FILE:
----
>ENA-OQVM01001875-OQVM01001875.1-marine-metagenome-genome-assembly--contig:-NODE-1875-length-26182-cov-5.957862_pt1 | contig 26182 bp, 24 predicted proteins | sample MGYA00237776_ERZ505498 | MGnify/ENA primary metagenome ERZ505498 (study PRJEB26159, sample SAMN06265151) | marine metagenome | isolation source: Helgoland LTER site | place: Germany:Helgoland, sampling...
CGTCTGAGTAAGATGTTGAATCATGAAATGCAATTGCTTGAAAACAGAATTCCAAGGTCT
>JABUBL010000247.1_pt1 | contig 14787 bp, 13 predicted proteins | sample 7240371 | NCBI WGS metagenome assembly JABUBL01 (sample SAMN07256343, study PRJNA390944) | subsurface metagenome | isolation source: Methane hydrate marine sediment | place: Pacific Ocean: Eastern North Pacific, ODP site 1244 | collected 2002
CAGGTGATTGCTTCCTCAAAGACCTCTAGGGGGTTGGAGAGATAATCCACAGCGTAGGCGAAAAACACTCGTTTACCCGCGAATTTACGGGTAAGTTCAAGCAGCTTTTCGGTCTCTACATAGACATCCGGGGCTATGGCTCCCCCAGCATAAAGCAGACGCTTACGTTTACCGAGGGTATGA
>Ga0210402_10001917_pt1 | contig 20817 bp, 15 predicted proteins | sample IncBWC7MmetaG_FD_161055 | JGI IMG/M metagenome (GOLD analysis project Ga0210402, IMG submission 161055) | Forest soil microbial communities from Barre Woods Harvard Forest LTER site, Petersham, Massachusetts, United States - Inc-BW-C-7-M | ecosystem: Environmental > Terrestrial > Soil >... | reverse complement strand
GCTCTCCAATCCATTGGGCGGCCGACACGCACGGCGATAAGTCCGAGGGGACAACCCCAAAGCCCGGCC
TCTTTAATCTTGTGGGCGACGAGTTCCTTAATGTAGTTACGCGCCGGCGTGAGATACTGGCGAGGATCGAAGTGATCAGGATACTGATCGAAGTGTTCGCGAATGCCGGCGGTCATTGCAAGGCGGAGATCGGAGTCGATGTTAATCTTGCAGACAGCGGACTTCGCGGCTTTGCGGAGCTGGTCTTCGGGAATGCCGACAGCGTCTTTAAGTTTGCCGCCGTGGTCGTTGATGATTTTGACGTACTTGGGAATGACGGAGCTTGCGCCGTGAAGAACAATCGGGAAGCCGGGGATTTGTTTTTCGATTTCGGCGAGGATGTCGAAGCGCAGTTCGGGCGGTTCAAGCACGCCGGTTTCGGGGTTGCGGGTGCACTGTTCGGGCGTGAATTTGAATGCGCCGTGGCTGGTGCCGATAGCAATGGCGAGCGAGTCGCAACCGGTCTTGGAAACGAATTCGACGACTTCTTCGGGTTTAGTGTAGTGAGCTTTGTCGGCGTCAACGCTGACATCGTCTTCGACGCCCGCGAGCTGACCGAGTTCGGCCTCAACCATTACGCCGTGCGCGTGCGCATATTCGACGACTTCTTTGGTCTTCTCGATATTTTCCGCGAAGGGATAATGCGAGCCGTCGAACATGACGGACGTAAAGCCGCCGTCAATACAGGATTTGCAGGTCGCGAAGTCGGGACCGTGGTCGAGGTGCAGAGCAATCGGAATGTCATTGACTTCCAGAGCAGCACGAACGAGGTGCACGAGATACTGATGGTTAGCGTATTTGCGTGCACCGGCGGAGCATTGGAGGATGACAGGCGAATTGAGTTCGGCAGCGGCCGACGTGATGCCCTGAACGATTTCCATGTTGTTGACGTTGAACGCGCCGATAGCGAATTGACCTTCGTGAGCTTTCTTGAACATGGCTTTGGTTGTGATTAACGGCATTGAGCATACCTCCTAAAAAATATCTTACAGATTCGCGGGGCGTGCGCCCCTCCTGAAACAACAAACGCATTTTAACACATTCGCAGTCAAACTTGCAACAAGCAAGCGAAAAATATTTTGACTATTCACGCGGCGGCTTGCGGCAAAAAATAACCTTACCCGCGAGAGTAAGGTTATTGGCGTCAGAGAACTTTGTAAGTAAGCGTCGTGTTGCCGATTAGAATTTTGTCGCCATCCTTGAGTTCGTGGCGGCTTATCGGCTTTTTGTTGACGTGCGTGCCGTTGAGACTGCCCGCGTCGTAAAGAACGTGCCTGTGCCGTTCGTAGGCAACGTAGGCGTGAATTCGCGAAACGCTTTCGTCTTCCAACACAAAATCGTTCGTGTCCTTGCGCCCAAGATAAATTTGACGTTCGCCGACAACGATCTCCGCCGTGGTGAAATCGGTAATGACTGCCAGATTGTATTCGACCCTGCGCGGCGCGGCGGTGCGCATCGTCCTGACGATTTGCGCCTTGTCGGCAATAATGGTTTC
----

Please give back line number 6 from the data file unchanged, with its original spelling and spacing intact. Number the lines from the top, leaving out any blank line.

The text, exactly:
GCTCTCCAATCCATTGGGCGGCCGACACGCACGGCGATAAGTCCGAGGGGACAACCCCAAAGCCCGGCC